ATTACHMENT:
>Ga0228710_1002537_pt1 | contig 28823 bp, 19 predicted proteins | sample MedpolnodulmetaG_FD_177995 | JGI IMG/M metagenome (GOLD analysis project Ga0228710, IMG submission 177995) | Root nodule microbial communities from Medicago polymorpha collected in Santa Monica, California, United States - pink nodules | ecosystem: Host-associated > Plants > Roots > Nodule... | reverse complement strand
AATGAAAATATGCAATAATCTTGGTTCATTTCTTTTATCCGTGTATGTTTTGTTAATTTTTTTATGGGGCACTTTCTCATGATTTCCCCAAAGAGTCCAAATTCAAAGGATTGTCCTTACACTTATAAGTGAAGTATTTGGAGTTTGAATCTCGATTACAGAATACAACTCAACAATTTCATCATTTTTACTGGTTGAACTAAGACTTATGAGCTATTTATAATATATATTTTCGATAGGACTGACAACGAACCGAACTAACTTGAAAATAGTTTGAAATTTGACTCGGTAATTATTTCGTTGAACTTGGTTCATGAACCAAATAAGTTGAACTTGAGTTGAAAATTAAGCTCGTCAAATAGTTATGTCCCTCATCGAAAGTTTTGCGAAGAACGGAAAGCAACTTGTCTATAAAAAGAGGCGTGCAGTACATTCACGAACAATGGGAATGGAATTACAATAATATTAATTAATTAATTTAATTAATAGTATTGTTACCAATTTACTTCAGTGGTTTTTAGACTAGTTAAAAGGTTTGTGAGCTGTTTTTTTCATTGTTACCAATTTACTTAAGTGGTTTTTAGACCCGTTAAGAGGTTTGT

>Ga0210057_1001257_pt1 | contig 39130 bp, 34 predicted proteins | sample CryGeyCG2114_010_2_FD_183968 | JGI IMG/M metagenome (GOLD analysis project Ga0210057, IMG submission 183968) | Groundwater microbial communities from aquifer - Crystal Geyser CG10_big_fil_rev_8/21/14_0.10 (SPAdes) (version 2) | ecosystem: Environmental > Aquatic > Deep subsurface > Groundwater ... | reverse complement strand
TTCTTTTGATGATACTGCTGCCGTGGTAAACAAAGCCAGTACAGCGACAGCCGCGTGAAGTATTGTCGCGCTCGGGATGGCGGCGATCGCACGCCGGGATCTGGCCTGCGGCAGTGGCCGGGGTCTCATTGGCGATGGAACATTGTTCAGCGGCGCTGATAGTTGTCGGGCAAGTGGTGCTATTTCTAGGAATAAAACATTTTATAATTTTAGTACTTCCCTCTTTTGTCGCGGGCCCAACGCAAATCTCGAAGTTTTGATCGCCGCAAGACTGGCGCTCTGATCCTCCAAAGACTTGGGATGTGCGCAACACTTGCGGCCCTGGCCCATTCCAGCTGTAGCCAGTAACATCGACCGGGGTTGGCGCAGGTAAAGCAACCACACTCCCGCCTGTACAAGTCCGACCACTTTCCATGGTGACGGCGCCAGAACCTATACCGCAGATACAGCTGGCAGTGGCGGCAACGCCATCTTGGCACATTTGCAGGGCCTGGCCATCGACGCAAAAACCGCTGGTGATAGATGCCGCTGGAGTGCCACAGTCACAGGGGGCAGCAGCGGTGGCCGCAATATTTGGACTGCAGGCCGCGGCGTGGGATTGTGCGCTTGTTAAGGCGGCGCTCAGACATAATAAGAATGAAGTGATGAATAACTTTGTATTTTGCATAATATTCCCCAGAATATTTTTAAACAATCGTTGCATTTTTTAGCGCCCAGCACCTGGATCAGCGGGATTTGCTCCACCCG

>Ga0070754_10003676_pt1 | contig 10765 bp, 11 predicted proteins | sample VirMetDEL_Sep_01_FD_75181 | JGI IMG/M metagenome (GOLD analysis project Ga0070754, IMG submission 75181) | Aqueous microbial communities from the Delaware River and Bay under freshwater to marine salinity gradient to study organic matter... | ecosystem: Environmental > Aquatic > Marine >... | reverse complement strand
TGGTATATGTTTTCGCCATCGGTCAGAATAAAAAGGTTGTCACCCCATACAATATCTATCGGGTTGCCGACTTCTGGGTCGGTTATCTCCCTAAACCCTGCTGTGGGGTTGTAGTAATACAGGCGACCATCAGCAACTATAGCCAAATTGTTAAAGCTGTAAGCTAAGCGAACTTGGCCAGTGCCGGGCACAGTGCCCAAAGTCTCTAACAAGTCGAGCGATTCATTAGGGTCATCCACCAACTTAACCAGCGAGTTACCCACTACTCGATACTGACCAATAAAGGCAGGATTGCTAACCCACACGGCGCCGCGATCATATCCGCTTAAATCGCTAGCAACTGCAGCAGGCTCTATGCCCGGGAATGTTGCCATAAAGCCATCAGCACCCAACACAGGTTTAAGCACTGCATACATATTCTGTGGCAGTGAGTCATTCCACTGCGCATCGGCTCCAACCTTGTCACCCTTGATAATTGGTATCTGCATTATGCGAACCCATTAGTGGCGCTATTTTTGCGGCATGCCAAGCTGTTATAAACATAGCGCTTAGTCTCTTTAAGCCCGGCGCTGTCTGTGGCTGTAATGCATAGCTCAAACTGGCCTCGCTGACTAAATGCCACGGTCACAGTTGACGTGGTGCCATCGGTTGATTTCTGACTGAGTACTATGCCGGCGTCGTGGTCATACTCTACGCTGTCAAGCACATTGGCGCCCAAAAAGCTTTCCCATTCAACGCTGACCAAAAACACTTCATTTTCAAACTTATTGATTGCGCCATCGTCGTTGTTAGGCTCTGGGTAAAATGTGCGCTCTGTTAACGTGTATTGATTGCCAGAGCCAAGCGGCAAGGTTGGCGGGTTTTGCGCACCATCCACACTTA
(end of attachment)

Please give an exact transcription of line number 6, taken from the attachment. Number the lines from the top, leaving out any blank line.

TGGTATATGTTTTCGCCATCGGTCAGAATAAAAAGGTTGTCACCCCATACAATATCTATCGGGTTGCCGACTTCTGGGTCGGTTATCTCCCTAAACCCTGCTGTGGGGTTGTAGTAATACAGGCGACCATCAGCAACTATAGCCAAATTGTTAAAGCTGTAAGCTAAGCGAACTTGGCCAGTGCCGGGCACAGTGCCCAAAGTCTCTAACAAGTCGAGCGATTCATTAGGGTCATCCACCAACTTAACCAGCGAGTTACCCACTACTCGATACTGACCAATAAAGGCAGGATTGCTAACCCACACGGCGCCGCGATCATATCCGCTTAAATCGCTAGCAACTGCAGCAGGCTCTATGCCCGGGAATGTTGCCATAAAGCCATCAGCACCCAACACAGGTTTAAGCACTGCATACATATTCTGTGGCAGTGAGTCATTCCACTGCGCATCGGCTCCAACCTTGTCACCCTTGATAATTGGTATCTGCATTATGCGAACCCATTAGTGGCGCTATTTTTGCGGCATGCCAAGCTGTTATAAACATAGCGCTTAGTCTCTTTAAGCCCGGCGCTGTCTGTGGCTGTAATGCATAGCTCAAACTGGCCTCGCTGACTAAATGCCACGGTCACAGTTGACGTGGTGCCATCGGTTGATTTCTGACTGAGTACTATGCCGGCGTCGTGGTCATACTCTACGCTGTCAAGCACATTGGCGCCCAAAAAGCTTTCCCATTCAACGCTGACCAAAAACACTTCATTTTCAAACTTATTGATTGCGCCATCGTCGTTGTTAGGCTCTGGGTAAAATGTGCGCTCTGTTAACGTGTATTGATTGCCAGAGCCAAGCGGCAAGGTTGGCGGGTTTTGCGCACCATCCACACTTA